V? W? U? L? As economists try to forecast what the economic recovery might look like after the lockdowns finally draw to a close, a more recent contender has been the K.
And the K is not okay.
Writing a couple of weeks ago in the Financial Times, Peter Atwater looked at the K in two main ways.
First, he looked at companies:
For many large, global businesses, the Covid-19 pandemic seems like nothing more than a bump in the road towards greater dominance. Thanks to unprecedented central bank liquidity measures and investor enthusiasm, their stock prices haven’t just bounced; in some cases — especially in tech — they have gone on to new all-time highs. In addition, their access to the credit markets has never been better. Last week, for example, Amazon broke the record for the lowest interest rate for any bond in US corporate history.
For overleveraged, bricks-and-mortar retailers, though, the pandemic has brought the end. Neiman Marcus, JC Penney, Pier 1 and J Crew have all filed for bankruptcy this year. But they are hardly alone. With each new day more and more high street shops and restaurants are closing. Reeling from the lockdowns, they now recognise that, even with government support, customers will not return in time to save them.
And then, Atwater tells a not dissimilar story, but from a different perspective, that of the workers:
For the wealthy and those able to work from home, the pandemic has represented an inconvenience. Life has gone on, albeit challenged by new technologies and new routines. Their lives have not been upended by the outbreak.
That has not been the case for those outside the work-from-home bubble. Service workers have been laid off en masse, while many essential workers have had little choice but to work even as their employers have awkwardly and inconsistently adapted workplaces to a pandemic environment. That the outbreak has hit working-class communities hardest is hardly a surprise.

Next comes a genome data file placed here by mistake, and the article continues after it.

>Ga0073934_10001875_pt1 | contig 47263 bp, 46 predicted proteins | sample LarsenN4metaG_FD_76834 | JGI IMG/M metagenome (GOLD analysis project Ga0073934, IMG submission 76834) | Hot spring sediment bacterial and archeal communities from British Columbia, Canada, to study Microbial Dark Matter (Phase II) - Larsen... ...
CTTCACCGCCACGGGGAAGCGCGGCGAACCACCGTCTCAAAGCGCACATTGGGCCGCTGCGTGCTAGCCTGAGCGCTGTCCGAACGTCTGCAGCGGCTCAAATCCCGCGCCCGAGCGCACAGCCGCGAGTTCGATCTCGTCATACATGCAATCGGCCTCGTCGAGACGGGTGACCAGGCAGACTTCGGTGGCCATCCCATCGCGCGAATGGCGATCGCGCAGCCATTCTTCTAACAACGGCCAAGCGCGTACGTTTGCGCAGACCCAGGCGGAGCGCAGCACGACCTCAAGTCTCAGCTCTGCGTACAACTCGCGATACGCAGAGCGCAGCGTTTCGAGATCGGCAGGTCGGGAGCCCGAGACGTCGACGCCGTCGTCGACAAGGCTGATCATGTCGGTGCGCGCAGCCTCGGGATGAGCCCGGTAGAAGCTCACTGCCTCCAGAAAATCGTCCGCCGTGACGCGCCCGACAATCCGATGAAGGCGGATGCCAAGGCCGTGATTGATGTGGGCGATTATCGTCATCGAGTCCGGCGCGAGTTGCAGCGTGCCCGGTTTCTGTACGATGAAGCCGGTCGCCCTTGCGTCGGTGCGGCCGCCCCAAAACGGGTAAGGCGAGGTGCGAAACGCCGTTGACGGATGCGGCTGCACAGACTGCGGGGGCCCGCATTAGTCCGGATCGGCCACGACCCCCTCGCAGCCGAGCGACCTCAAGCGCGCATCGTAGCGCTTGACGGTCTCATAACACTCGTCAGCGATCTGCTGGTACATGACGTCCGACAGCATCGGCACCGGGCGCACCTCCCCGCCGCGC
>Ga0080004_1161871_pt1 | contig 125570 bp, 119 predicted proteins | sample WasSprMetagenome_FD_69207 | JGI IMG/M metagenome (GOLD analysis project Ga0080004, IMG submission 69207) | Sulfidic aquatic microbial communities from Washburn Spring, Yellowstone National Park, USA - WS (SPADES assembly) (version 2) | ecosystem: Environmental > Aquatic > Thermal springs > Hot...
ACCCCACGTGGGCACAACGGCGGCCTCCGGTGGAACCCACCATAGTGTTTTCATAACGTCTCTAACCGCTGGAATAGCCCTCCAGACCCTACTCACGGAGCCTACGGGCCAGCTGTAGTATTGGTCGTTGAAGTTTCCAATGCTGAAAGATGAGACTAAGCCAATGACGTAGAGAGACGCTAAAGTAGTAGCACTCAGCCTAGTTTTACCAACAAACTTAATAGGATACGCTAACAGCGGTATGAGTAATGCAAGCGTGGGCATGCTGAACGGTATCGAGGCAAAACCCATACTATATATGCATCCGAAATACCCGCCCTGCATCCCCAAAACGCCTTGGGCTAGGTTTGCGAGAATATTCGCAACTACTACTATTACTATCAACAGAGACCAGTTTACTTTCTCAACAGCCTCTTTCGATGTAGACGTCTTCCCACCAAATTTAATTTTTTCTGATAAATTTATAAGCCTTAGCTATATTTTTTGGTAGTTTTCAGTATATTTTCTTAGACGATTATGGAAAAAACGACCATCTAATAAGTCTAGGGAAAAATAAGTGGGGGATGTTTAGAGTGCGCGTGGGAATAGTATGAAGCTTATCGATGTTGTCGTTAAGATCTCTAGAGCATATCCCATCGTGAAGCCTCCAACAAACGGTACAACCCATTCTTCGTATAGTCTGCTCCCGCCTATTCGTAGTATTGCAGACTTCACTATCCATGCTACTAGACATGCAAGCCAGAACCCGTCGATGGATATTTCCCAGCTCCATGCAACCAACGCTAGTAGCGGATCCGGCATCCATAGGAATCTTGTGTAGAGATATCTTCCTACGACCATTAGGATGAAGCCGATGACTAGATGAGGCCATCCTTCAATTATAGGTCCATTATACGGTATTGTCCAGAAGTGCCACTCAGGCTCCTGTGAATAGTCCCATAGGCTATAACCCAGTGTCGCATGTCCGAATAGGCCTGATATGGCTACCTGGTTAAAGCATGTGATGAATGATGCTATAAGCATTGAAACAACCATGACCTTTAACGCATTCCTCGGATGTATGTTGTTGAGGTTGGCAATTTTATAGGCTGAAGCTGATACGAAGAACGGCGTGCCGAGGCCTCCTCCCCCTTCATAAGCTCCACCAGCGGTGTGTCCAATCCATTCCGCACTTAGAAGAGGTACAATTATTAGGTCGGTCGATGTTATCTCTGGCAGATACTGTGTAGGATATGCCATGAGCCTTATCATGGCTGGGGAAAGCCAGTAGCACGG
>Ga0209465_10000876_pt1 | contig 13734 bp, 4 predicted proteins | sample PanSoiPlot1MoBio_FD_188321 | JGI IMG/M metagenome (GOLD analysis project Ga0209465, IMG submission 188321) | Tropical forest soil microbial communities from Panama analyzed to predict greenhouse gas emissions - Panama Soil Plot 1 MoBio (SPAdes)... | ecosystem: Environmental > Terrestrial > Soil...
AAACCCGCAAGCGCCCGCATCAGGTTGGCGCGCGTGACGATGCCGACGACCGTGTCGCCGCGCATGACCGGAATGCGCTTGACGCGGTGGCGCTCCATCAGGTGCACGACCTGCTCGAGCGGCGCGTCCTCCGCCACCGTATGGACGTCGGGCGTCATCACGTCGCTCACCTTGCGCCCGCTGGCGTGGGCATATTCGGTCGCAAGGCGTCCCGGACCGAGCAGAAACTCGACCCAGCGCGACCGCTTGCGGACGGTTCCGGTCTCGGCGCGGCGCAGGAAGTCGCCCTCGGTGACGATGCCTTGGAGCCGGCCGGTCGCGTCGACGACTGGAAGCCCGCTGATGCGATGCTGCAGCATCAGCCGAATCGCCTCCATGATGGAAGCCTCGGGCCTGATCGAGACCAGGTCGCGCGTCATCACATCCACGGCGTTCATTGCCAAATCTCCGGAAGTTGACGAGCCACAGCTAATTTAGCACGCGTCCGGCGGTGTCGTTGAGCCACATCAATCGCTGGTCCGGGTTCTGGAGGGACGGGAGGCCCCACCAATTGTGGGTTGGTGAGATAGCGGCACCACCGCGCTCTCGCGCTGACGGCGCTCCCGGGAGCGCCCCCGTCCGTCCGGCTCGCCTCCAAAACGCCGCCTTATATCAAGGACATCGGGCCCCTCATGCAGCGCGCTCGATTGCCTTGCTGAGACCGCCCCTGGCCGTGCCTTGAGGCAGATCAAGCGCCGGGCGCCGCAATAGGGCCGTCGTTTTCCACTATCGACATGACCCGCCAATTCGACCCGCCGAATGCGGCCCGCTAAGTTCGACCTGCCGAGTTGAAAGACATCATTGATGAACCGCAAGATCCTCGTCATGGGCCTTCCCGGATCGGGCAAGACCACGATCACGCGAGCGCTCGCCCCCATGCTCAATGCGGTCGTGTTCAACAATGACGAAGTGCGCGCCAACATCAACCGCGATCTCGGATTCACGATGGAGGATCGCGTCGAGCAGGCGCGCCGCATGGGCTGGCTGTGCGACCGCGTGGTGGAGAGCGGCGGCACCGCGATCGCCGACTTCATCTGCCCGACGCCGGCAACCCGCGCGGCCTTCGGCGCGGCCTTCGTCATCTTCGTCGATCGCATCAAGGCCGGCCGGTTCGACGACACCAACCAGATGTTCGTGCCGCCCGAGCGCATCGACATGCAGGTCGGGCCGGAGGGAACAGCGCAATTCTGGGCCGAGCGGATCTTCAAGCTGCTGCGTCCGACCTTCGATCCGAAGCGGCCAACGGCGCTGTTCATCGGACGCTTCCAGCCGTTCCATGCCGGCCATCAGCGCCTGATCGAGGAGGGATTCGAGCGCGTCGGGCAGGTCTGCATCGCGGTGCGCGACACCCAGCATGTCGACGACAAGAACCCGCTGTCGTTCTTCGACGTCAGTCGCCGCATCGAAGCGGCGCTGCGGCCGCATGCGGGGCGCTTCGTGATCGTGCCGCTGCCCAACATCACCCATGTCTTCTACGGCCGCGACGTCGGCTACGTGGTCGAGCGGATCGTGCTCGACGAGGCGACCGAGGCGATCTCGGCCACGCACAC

While I think that may well paint too rosy a picture (at least by implication) of the position in which many white-collar workers have found (and will find) themselves, the basic argument is, I think, sound.
I have never believed in a V-shaped recovery (and I don’t think — different discussion — that’s what the stock markets are “predicting” either). The idea that something as complex as the U.S. economy can simply be switched off and then on was, and is, an absurdity.
As I wrote back in March (my emphasis added):
It’s a statement of the obvious, but the longer the shutdowns last, the greater the structural damage. The V-shaped recovery is, I suspect, already an illusion, but even something that resembles a very poorly drawn U is quickly disappearing beyond reach. This is not (necessarily) an argument for trying to drive the economy, however cautiously, back to the outskirts of normality (that’s a debate for another time) in the next few weeks, but it is a reminder that the destruction caused by this pause is going to take a long time to put right. To take an architectural metaphor further, conceivably, than it should go, a massive stimulus package may stop the roof caving in for now, but it won’t do much to shore up foundations that were not very strong in the first place.
To believe that the country can go through this sort of economic turmoil (and the effect it will have on so many lives), let alone the fear and the pain that any pandemic will generate, without profound psychological and thus political consequences is, I think, delusional. And the longer that turmoil lasts, the greater those consequences will be. They are not just going to be confined to November. Indeed, they may be amplified by it. The increased possibility of victory by a Democratic Party that, even if fronted by Biden, is driven to the left by events as much as (or more than) the need to retain his party’s Sanders wing, is unlikely to give business reasons to invest in recovery. And if the Democrats win . . .
The lockdowns have lasted longer than could reasonably have been expected in mid-March, and, while there were, tragically, other proximate causes, they have at least contributed to the extent of the turmoil that we have seen in the last few weeks.
If we are looking at some type of K-shaped recovery — it seems plausible enough to me — the continuing misery that it entails for large numbers of Americans will be reflected in the politics of the next few months and, I suspect, for quite some time beyond that.